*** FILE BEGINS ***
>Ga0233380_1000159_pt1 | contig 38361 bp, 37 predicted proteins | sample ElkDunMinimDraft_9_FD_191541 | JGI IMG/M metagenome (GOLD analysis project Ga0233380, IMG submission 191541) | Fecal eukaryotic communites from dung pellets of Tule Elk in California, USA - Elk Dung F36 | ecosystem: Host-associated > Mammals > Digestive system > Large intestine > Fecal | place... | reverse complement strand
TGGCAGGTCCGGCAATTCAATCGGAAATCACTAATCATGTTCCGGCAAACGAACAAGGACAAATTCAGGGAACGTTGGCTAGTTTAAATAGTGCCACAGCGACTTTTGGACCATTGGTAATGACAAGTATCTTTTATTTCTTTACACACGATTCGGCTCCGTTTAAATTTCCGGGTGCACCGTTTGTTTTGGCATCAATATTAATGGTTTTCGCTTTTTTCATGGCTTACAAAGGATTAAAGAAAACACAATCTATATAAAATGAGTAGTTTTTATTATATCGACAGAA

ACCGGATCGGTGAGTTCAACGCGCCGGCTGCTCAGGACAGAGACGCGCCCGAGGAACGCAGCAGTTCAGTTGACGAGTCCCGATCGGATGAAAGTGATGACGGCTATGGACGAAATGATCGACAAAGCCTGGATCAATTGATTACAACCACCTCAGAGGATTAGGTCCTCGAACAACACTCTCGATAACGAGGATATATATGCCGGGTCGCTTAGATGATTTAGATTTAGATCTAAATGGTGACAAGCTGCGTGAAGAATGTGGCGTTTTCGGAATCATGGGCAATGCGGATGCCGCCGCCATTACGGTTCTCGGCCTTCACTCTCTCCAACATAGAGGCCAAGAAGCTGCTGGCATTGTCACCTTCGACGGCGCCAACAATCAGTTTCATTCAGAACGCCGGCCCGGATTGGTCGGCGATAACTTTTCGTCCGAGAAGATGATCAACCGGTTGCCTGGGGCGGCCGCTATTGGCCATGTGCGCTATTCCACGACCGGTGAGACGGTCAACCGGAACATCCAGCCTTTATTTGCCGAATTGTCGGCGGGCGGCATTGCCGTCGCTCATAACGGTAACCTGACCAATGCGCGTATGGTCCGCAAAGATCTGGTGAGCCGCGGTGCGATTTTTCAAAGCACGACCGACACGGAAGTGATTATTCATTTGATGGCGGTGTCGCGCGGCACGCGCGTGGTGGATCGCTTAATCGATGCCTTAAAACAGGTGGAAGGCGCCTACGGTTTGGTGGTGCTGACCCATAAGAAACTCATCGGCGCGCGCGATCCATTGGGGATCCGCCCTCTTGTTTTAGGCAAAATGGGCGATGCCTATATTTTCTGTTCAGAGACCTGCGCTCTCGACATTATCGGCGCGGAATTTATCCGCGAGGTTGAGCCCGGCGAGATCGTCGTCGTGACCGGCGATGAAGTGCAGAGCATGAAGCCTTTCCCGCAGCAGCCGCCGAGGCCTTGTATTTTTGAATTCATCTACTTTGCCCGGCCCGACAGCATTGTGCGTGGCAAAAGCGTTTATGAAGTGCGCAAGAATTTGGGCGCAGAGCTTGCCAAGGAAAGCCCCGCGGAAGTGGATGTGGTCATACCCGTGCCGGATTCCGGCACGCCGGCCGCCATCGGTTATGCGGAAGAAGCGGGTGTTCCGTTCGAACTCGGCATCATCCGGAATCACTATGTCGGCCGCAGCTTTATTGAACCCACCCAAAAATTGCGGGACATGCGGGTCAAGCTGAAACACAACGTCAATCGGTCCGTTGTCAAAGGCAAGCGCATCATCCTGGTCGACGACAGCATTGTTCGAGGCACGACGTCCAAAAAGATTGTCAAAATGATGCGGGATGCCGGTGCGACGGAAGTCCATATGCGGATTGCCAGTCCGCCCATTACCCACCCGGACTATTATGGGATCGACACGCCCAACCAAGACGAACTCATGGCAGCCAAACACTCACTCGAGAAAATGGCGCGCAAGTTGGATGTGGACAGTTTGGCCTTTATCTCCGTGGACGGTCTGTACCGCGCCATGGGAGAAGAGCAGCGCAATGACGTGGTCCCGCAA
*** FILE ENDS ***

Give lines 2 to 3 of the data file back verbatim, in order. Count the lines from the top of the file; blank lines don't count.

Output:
TGGCAGGTCCGGCAATTCAATCGGAAATCACTAATCATGTTCCGGCAAACGAACAAGGACAAATTCAGGGAACGTTGGCTAGTTTAAATAGTGCCACAGCGACTTTTGGACCATTGGTAATGACAAGTATCTTTTATTTCTTTACACACGATTCGGCTCCGTTTAAATTTCCGGGTGCACCGTTTGTTTTGGCATCAATATTAATGGTTTTCGCTTTTTTCATGGCTTACAAAGGATTAAAGAAAACACAATCTATATAAAATGAGTAGTTTTTATTATATCGACAGAA

ACCGGATCGGTGAGTTCAACGCGCCGGCTGCTCAGGACAGAGACGCGCCCGAGGAACGCAGCAGTTCAGTTGACGAGTCCCGATCGGATGAAAGTGATGACGGCTATGGACGAAATGATCGACAAAGCCTGGATCAATTGATTACAACCACCTCAGAGGATTAGGTCCTCGAACAACACTCTCGATAACGAGGATATATATGCCGGGTCGCTTAGATGATTTAGATTTAGATCTAAATGGTGACAAGCTGCGTGAAGAATGTGGCGTTTTCGGAATCATGGGCAATGCGGATGCCGCCGCCATTACGGTTCTCGGCCTTCACTCTCTCCAACATAGAGGCCAAGAAGCTGCTGGCATTGTCACCTTCGACGGCGCCAACAATCAGTTTCATTCAGAACGCCGGCCCGGATTGGTCGGCGATAACTTTTCGTCCGAGAAGATGATCAACCGGTTGCCTGGGGCGGCCGCTATTGGCCATGTGCGCTATTCCACGACCGGTGAGACGGTCAACCGGAACATCCAGCCTTTATTTGCCGAATTGTCGGCGGGCGGCATTGCCGTCGCTCATAACGGTAACCTGACCAATGCGCGTATGGTCCGCAAAGATCTGGTGAGCCGCGGTGCGATTTTTCAAAGCACGACCGACACGGAAGTGATTATTCATTTGATGGCGGTGTCGCGCGGCACGCGCGTGGTGGATCGCTTAATCGATGCCTTAAAACAGGTGGAAGGCGCCTACGGTTTGGTGGTGCTGACCCATAAGAAACTCATCGGCGCGCGCGATCCATTGGGGATCCGCCCTCTTGTTTTAGGCAAAATGGGCGATGCCTATATTTTCTGTTCAGAGACCTGCGCTCTCGACATTATCGGCGCGGAATTTATCCGCGAGGTTGAGCCCGGCGAGATCGTCGTCGTGACCGGCGATGAAGTGCAGAGCATGAAGCCTTTCCCGCAGCAGCCGCCGAGGCCTTGTATTTTTGAATTCATCTACTTTGCCCGGCCCGACAGCATTGTGCGTGGCAAAAGCGTTTATGAAGTGCGCAAGAATTTGGGCGCAGAGCTTGCCAAGGAAAGCCCCGCGGAAGTGGATGTGGTCATACCCGTGCCGGATTCCGGCACGCCGGCCGCCATCGGTTATGCGGAAGAAGCGGGTGTTCCGTTCGAACTCGGCATCATCCGGAATCACTATGTCGGCCGCAGCTTTATTGAACCCACCCAAAAATTGCGGGACATGCGGGTCAAGCTGAAACACAACGTCAATCGGTCCGTTGTCAAAGGCAAGCGCATCATCCTGGTCGACGACAGCATTGTTCGAGGCACGACGTCCAAAAAGATTGTCAAAATGATGCGGGATGCCGGTGCGACGGAAGTCCATATGCGGATTGCCAGTCCGCCCATTACCCACCCGGACTATTATGGGATCGACACGCCCAACCAAGACGAACTCATGGCAGCCAAACACTCACTCGAGAAAATGGCGCGCAAGTTGGATGTGGACAGTTTGGCCTTTATCTCCGTGGACGGTCTGTACCGCGCCATGGGAGAAGAGCAGCGCAATGACGTGGTCCCGCAA